Working to promote gender equity in bio-entrepreneurship
The HS Chau Women in Enterprising Science (WIES) Program at the Innovative Genomics Institute (IGI), made possible by the generous philanthropic support of Solina Chau Hoi Shuen of Horizons Ventures, is an exciting opportunity for researchers who are committed to addressing gender inequity in biotechnology and are driven to commercially develop solutions for some of the world’s greatest problems for the benefit of the public.
The IGI is working toward a world where revolutionary biotechnology is routinely applied to treat genetic diseases, enable sustainable agriculture, and help mitigate the impacts of climate change. Translating scientific breakthroughs into real-world solutions that are accessible and affordable is central to the IGI’s mission, and the IGI seeks to support and guide nascent entrepreneurs who align with the IGI’s mission.
WIES starts by offering fellows one-year of paid custom bio-entrepreneurship programming to further their research and form their businesses. At the end of that year, up to two fellows may be selected by our generous third-party donor to receive up to $1,000,000 directly. These funds will have no strings attached and will help the chosen fellows further the development of their startup venture.
The WIES program is a one-year fellowship to explore turning your research into a business with the exclusive opportunity to receive a no-strings donation of up to $1,000,000 directly from our donor.
Now — Express interest by filling out a short registration survey.
February, 2023 — Opening date for proposal submissions (February 5, 2023)
April, 2023 — Applications received by this date will receive priority consideration. The closing date will remain open until a sufficient number of applications are received.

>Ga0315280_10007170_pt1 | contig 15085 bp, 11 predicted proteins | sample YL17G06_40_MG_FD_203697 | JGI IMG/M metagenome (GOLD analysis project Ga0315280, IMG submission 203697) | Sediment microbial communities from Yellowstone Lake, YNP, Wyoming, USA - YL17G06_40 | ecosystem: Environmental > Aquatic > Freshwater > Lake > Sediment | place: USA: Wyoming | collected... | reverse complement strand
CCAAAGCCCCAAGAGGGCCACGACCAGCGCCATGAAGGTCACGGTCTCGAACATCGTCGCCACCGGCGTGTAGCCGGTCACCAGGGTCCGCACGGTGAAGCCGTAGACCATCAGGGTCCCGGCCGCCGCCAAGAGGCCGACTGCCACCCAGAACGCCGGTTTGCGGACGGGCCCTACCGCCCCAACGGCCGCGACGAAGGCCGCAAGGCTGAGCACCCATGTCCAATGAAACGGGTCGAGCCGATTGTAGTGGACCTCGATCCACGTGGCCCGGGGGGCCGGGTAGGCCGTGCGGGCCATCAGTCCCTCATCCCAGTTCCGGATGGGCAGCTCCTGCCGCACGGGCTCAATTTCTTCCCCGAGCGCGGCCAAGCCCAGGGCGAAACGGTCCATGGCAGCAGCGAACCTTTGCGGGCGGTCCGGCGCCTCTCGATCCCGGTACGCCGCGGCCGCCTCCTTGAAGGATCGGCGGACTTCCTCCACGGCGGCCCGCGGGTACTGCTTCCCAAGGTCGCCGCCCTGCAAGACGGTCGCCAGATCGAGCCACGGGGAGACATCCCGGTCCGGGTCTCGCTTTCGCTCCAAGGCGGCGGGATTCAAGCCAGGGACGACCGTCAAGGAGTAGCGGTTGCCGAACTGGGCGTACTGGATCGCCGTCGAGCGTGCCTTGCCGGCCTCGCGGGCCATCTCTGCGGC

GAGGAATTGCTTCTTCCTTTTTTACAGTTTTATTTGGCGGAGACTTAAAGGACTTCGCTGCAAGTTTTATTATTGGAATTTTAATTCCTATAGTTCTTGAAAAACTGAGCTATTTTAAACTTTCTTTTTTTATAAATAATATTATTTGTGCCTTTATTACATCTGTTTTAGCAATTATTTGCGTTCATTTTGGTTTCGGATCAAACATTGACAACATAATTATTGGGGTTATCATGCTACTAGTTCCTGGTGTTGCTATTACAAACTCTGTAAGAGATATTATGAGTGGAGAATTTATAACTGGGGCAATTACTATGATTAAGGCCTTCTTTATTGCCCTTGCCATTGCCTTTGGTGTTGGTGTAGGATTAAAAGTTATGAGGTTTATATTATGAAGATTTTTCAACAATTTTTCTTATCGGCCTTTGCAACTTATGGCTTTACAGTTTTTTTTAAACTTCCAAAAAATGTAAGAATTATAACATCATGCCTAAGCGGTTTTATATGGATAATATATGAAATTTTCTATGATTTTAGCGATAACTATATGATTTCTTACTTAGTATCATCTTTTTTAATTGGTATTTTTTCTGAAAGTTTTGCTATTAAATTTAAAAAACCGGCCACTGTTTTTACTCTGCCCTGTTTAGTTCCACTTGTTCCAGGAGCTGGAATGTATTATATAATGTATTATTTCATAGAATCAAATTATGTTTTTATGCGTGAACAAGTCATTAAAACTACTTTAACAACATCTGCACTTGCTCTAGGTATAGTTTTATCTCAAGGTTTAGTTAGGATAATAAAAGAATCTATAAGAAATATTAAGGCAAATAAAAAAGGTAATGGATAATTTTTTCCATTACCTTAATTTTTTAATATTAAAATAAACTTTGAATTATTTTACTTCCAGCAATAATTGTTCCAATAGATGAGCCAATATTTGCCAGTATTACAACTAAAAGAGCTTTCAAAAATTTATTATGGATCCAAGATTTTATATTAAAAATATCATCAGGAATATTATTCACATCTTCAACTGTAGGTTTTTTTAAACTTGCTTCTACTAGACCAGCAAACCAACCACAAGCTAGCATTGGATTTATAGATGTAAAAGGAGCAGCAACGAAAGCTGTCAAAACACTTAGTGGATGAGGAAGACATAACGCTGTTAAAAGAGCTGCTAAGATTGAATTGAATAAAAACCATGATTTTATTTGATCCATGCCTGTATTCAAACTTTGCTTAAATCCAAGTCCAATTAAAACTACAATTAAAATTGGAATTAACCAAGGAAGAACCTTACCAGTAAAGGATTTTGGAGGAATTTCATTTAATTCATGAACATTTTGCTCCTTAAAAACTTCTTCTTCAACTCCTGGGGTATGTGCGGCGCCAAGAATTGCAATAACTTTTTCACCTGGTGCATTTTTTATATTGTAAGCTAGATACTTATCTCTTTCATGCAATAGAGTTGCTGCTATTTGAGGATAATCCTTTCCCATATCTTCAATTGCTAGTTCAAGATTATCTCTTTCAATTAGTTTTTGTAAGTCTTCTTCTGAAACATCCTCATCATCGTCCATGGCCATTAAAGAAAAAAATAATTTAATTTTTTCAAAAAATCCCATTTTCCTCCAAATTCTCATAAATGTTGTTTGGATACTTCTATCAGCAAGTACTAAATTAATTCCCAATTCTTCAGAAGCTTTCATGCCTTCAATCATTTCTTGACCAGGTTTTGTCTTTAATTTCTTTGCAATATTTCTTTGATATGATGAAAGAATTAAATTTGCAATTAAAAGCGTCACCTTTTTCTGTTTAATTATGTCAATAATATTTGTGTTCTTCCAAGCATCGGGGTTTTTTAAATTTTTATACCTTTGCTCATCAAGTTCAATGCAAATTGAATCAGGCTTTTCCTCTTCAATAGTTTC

June, 2023 — The top finalists are announced and asked to interview with the selection committee panel.
August, 2023 — WIES programming team to meet the new fellows. IGI entrepreneurial space is prepared for new cohort arrival.
September, 2023 — The 2023 Programming starts, and WIES Fellows move into the IGI Lab
Navneet Matharu is an assistant professor in the Department of Bioengineering and Therapeutic Sciences, the Institute for Human Genetics, and School of Pharmacy at UC San Francisco, and is a co-founder of Regel Therapeutics Inc, a gene therapy startup based in Berkeley CA and Cambridge, MA. As a WIES fellow, Matharu is working to target genetic diseases caused by gene dosage defects, where a copy of a gene is inactivated or deleted, resulting in physiological symptoms. Gene dosage effects on the X chromosome disproportionately affect women. Matharu’s previous work provided a proof of concept approach to addressing gene dosage effects using CRISPR, and she will further develop this approach during her WIES fellowship. Learn more about Navneet here.
Jenny Hamilton is currently a postdoc in the Doudna lab at the University of California, Berkeley where she works to develop novel approaches for delivering CRISPR-based genome editing tools. Hamilton’s project for the WIES fellowship will explore a new method of improving targeted genome engineering in humans using CRISPR. Currently, CRISPR therapies can be limited by our ability to deliver genome editing tools to disease-relevant cell types. Hamilton’s work builds on her research on viral-like particles (VLPs), where she has demonstrated the ability to target delivery of genome-editing molecules by harnessing the natural abilities of viruses. Precise, in-vivo delivery of CRISPR to specific cells and tissues will further enable new human therapies and lower the cost of treatment. Learn more about Jenny here.
Lin Du is currently a postdoc in the Department of Electrical Engineering and Computer Sciences at the University of California, Berkeley, where she works on scalable fabrication of biosensor arrays. For Du’s WIES fellowship, she aims to develop synthetic DNA biosensors for precise detection of hundreds of species of viruses simultaneously using aptamers. Aptamers are synthetic nucleic acids used for detection and capture that can be rapidly and reliably designed, optimized for both diagnostics and therapeutic purposes. Aptamer-based platforms could prove to be transformative and broadly applicable in detection and monitoring of infectious diseases, as well as potentially transferable to other medical and environmental applications.
Follow along with the WIES Fellows and how they are progressing on the IGI's social media channels (see bottom of page for links).